States and societies have customs concerning what constitutes appropriate dress. The UK Foreign office tells visitors to Saudi Arabia of the necessity of adhering to the strict dress code, including wearing a loose-fitting, full-length coat and carrying a scarf in case they are requested to cover their faces. For Iran, it is stated that woman must conceal their heads with a headscarf and wear trousers or a floor-length skirt, while men must wear long trousers and a long-sleeved shirt. In Pakistan, men and woman should keep their shoulders and legs covered when in public, and women should cover their heads when entering holy places or travelling in rural areas. Such restrictions on public clothing are unheard of in Europe, which makes restrictions placed on cultural relativism something of an oddity.
Case of Leyla Şahin v Turkey, Application No 44774/98 (Unreported, European Court of Human Rights, Grand Chamber, 10 November 2005)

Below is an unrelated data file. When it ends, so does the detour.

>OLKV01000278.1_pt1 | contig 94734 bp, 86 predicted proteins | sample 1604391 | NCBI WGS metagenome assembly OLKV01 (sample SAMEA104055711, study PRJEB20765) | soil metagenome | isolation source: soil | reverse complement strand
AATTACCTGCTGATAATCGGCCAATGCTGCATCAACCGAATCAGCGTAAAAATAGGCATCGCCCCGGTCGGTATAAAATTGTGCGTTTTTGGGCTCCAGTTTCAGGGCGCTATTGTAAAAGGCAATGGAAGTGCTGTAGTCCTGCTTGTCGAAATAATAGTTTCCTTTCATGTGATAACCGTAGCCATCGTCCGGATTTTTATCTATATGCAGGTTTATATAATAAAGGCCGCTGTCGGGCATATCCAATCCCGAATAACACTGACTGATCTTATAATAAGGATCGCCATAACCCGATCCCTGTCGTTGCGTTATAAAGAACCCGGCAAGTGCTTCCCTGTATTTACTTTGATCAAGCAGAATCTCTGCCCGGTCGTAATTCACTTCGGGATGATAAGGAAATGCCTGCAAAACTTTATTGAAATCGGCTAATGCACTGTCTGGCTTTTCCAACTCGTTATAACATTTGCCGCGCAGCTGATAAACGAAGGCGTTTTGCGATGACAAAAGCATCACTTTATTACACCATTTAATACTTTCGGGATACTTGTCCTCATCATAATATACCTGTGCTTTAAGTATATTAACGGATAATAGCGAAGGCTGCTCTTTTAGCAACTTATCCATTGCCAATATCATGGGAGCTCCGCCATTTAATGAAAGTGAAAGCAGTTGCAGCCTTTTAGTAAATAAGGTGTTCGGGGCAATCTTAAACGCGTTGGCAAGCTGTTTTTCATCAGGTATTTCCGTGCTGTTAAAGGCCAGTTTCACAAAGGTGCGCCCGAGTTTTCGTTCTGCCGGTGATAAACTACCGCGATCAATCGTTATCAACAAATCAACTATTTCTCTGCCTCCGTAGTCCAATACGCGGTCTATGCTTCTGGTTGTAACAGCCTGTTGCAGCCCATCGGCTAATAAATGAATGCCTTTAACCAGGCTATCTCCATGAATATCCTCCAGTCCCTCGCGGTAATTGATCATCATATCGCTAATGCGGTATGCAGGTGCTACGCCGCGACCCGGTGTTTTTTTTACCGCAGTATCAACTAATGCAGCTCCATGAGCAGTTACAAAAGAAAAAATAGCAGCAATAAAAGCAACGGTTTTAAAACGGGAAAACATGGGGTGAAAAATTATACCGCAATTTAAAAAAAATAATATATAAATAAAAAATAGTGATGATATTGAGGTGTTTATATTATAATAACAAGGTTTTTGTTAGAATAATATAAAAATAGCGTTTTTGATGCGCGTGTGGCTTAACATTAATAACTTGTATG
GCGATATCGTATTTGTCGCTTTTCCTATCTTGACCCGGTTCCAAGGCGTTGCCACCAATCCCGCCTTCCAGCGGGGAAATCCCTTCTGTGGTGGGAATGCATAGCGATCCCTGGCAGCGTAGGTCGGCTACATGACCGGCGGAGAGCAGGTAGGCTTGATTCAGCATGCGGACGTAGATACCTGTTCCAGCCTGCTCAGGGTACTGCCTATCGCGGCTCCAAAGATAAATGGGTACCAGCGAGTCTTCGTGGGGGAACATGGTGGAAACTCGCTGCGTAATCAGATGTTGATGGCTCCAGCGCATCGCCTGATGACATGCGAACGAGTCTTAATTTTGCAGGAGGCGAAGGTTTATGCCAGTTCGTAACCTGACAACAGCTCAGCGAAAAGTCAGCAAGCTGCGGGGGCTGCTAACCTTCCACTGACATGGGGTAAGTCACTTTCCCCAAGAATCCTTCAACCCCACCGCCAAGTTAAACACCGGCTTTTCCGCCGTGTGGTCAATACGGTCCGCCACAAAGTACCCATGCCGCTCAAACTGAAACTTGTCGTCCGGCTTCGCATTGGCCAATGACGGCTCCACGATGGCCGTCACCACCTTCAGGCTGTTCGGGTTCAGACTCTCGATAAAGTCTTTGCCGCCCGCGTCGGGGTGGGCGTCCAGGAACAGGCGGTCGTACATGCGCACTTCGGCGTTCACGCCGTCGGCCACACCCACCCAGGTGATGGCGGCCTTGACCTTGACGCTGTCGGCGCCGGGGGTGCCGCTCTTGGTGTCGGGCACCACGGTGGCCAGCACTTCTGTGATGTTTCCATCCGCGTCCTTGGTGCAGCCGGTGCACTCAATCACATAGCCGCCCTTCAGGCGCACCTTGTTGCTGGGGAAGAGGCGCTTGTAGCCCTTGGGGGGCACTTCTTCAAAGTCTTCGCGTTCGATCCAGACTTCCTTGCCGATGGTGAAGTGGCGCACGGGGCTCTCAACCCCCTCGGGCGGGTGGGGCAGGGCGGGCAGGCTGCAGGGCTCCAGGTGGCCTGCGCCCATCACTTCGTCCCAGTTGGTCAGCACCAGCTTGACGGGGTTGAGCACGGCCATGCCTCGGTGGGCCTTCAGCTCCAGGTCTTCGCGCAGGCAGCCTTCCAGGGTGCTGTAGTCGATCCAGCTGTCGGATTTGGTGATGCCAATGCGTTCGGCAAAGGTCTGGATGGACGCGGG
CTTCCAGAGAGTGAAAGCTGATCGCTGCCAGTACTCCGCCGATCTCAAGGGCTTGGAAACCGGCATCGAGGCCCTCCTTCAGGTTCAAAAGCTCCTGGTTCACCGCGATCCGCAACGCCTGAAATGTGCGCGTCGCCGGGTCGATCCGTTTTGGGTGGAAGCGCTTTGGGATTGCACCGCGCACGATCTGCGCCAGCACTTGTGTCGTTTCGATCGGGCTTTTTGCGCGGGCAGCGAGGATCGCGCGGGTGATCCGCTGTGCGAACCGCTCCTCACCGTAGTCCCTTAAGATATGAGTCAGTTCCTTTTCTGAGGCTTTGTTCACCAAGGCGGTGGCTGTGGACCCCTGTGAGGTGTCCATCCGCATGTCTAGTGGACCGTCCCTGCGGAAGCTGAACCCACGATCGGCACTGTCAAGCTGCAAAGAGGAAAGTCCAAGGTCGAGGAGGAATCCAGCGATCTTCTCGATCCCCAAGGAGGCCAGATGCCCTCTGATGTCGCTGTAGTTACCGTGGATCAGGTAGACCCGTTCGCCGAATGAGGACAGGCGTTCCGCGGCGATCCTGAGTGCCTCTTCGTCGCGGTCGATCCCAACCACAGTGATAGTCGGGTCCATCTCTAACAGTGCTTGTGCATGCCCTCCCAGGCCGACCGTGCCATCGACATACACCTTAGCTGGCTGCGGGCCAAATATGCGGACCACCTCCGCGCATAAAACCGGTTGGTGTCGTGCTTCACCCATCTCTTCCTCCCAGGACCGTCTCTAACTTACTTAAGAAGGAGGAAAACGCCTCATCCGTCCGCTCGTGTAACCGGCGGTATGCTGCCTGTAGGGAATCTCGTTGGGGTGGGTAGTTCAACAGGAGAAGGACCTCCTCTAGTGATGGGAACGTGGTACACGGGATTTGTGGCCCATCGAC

Dahlab v Switzerland (2001) V Eur Court HR 449
Hashman v United Kingdom (2000) 30 EHRR 241
SAS v France  ECHR 695
Sunday Times v United Kingdom (1979) 2 EHRR 45
European Convention for the Protection of Human Rights and Fundamental Freedoms opened for signature 11 April 1950,213 UNTS 222 (entered into force 3 September 1953)
European Convention for the Protection of Human Rights and Fundamental Freedoms
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 Fatima Mernissi, ‘Arab Women’s Rights and the Muslim State in the Twenty-First Century: Reflections on Islam as Religion and State’ in Mahnaz Afkhami (ed), Faith and Freedom: Women’s Human Rights in the Muslim World (1995) 33